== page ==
The reality-TV-style reunion between a recently returned soldier and his family during the State of the Union address Tuesday has focused attention on the experiences of military families, realities that The Washington Posts Alex Horton points out are often obscured by feel-good media coverage and social media posts.

In truth, the repeated cycle of deployments and returns that has marked the United States’ wars in Iraq, Afghanistan and elsewhere has been psychologically trying for military families, and the Defense Department has struggled to provide them with the support they need. A service member returning home, Horton writes, is accompanied by a “mosaic of chaos, relief, confusion and anger.” More importantly, he points out that the homecoming “is only the beginning of weeks or months of work, when the service member decompresses and struggles to adjust to a new paradigm.”

Our love of these made-for-social media reunions has occluded these struggles, but the U.S. Army itself has been aware of them since early in the Iraq War. Researchers’ 2005 recognition that soldiers who returned with seemingly few challenges might subsequently encounter psychological issues set in motion in an ambitious effort to develop a program to help soldiers readjust. The development of the Army’s Post-Deployment Health Reassessment and the Battlemind psycho-education program 2005 and 2006 marked a key moment in the military’s growing awareness of the psychological toll that these conflicts were taking on troops, and of the need to not simply celebrate soldier homecomings but attend to service members’ needs in the months that follow.

Studying soldier readjustment and its effect on families was a significant step forward for the military.

Although there has been some research on the impact of deployments on families during the Second World War, it wasn’t until after Vietnam that the military saw this as a serious concern. Many Vietnam veterans recall their return as a sort of whiplash — leaving Southeast Asia on an airplane, arriving in the United States to be discharged and returning home to communities that hardly understood their experiences. Indeed, the climate of publicly celebrated returns stems from the widespread sentiment that Vietnam veterans were never properly welcomed home. With the shift to the all-volunteer military, however, military leaders and researchers became more interested in studying how soldiers experienced deployments and, because more soldiers had partners and children, how those deployments affected families. Such research, the Army understood, was crucial to recruiting and retaining soldiers.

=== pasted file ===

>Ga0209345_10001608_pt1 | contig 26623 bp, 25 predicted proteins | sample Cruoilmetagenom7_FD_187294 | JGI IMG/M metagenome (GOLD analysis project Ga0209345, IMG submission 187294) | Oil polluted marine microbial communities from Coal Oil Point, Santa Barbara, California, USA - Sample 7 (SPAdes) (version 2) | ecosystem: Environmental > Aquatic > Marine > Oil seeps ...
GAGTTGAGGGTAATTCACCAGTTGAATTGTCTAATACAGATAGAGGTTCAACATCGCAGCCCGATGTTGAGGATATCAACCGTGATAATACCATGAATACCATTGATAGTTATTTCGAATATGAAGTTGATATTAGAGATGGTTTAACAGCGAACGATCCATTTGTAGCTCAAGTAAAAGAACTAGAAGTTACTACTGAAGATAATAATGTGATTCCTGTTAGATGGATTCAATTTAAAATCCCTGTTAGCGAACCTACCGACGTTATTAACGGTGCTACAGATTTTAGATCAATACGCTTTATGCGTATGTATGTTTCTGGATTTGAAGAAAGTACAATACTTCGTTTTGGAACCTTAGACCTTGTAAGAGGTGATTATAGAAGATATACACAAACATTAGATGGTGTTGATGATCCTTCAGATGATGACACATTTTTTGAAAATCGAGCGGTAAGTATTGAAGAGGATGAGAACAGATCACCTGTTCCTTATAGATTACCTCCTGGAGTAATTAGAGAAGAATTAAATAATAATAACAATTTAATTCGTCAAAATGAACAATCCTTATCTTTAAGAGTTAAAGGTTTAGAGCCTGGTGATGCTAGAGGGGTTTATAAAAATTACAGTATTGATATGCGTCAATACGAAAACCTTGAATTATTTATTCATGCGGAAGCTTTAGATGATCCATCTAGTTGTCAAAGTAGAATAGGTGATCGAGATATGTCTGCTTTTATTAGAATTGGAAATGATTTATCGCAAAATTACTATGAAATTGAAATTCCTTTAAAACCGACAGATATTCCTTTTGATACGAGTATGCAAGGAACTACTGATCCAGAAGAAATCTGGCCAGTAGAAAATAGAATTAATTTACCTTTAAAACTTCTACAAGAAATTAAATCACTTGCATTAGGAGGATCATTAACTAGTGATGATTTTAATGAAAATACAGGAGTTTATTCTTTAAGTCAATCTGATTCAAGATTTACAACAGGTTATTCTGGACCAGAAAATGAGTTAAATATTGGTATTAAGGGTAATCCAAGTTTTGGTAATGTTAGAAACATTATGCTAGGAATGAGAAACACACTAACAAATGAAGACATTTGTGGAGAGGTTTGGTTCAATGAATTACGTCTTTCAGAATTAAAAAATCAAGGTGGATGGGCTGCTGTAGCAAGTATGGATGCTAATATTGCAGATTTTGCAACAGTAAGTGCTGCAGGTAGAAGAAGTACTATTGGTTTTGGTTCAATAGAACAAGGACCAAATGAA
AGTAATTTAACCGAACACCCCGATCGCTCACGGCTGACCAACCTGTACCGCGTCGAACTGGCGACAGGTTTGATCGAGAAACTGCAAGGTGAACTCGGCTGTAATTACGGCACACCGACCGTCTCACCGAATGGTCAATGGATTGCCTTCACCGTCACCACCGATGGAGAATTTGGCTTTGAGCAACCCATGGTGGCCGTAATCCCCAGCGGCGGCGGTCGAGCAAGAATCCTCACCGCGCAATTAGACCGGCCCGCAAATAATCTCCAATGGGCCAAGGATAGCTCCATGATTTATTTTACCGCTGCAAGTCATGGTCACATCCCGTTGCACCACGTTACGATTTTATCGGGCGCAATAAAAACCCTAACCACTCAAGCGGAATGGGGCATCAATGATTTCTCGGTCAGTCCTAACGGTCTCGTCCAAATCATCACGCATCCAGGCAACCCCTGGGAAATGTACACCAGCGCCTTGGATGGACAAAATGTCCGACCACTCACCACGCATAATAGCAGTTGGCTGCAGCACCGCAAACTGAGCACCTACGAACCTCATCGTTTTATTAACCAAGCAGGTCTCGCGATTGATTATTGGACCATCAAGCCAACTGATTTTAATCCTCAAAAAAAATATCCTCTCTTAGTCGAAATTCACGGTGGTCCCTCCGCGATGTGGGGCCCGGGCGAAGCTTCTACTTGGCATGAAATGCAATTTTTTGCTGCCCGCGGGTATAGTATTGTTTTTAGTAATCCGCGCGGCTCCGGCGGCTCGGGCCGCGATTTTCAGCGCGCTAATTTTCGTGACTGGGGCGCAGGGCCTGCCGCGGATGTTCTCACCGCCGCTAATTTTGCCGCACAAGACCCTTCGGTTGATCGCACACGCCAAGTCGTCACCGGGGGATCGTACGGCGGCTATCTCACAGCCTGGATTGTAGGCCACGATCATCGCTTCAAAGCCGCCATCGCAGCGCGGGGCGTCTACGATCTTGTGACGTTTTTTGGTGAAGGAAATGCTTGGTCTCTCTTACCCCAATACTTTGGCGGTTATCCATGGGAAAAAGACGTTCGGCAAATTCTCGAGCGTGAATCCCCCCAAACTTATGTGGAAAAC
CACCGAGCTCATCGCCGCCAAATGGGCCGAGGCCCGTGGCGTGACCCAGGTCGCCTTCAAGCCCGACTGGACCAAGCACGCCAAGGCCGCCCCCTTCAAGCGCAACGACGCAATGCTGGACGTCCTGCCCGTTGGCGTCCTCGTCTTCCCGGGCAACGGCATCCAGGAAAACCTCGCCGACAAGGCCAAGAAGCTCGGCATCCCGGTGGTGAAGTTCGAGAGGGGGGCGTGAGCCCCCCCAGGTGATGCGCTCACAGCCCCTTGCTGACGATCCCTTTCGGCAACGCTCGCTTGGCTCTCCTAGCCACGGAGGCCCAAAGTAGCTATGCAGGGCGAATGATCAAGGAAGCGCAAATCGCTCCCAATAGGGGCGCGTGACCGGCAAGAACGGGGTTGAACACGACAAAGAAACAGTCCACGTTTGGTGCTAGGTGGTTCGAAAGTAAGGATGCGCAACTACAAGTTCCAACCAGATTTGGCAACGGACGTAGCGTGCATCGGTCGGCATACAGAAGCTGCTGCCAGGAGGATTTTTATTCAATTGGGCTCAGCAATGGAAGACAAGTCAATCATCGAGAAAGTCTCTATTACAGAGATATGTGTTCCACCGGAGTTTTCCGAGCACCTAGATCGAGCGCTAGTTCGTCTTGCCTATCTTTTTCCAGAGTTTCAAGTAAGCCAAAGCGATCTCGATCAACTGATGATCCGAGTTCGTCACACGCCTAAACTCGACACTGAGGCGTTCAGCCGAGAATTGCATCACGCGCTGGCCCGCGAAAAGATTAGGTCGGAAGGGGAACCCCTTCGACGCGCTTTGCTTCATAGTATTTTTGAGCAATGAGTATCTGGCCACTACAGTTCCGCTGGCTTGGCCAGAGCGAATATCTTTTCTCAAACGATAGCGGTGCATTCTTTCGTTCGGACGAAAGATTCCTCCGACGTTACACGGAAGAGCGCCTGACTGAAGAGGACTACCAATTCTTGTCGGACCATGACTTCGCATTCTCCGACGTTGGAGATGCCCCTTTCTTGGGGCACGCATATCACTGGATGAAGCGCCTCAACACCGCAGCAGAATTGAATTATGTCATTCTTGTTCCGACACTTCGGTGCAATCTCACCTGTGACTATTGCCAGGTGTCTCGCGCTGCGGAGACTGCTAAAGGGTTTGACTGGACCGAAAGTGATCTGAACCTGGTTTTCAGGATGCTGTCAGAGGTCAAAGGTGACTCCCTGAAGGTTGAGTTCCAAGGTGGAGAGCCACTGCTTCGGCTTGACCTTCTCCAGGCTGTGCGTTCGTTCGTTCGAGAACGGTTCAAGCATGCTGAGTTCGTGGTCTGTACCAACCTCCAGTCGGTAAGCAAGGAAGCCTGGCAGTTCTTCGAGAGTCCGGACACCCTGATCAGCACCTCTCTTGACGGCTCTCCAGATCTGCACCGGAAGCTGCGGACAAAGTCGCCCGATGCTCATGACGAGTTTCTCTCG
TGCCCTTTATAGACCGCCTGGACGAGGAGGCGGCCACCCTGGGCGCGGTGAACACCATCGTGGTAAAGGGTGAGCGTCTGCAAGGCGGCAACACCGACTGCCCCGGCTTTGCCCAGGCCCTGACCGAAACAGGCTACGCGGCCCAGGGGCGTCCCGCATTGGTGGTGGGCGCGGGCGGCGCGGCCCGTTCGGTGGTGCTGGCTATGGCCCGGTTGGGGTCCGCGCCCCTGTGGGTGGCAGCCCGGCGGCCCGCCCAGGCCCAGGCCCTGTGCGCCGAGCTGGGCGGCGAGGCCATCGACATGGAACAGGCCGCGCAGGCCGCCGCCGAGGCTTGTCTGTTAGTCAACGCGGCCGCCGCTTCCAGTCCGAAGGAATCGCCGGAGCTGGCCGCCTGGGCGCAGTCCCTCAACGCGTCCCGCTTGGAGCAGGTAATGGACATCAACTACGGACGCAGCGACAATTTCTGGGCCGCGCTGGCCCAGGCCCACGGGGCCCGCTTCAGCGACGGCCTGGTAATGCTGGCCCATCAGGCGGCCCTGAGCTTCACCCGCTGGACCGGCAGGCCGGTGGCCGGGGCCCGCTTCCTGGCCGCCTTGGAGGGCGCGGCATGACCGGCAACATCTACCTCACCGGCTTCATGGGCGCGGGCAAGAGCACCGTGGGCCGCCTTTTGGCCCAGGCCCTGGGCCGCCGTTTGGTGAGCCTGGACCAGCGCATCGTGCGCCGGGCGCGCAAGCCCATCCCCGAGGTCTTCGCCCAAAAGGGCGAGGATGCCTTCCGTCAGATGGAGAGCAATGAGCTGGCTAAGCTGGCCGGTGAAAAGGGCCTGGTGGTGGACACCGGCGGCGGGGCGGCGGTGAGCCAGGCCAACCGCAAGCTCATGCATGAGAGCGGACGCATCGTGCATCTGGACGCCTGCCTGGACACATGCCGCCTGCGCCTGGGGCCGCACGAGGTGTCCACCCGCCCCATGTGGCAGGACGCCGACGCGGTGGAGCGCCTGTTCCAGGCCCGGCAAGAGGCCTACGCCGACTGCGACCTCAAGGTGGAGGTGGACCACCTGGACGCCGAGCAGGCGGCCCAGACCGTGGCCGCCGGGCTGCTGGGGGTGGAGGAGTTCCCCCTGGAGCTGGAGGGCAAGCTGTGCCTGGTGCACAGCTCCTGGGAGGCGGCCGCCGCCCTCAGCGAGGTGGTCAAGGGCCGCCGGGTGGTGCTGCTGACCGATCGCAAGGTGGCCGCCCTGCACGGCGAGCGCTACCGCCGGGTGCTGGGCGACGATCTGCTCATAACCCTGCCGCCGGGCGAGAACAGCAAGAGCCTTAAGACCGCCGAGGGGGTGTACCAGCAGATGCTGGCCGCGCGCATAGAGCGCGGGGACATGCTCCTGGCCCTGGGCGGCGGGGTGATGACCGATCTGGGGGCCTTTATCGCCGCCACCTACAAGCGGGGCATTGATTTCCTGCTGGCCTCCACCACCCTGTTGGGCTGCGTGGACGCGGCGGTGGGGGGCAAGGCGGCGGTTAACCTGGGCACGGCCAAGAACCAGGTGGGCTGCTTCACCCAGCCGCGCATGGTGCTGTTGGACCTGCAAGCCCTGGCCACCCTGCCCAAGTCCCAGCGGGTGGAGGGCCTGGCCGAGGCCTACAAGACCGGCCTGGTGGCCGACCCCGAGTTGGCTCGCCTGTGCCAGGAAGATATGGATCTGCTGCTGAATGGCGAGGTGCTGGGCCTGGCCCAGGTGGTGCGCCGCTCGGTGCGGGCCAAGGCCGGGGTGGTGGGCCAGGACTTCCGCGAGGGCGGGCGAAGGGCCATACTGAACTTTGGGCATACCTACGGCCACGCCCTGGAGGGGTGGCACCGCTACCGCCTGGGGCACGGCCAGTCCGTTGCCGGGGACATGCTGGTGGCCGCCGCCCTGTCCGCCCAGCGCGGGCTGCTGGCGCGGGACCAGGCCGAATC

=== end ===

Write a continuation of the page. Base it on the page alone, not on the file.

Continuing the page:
The Navy, for example, studied how sailors and their families withstood separation during cruises. As the Army deployed soldiers to the Balkans, Somalia and the Middle East throughout the 1990s, researchers from the Walter Reed Army Institute of Research (WRAIR), the Army’s medical research unit, surveyed them to find out what caused them stress. Unsurprisingly, being separated from their families was near the top of the list.

This awareness, and the research capacity that WRAIR developed, shaped researchers’ approach to studying soldiers returning from Iraq and Afghanistan. Yet while they expected that these deployments would result in psychological challenges for many soldiers, exactly how — and when — those issues manifested surprised them, generating new ways of studying and caring for returning troops.

In 2004, WRAIR psychologists Amy Adler and Col. Paul Bliese traveled to Pisa, Italy, to assess the mental health of members of the 173rd Airborne Brigade, a unit that had just finished a year-long deployment to Iraq. Using a document called the Post-Deployment Health Assessment, they surveyed these soldiers for depression, post-traumatic stress, anxiety and other conditions that might follow a deployment. Surprisingly, few of the soldiers reported any symptoms. At a time when increasing attention was being paid to the psychological toll of the Iraq War, this unit, at least, seemed to have returned from a lengthy, difficult deployment with few issues.

A few months later, however, a competing study found something seemingly contradictory: A significantly higher percentage of the soldiers tested “met the screening criteria for major depression, PTSD or alcohol misuse . . . after deployment than before deployment.”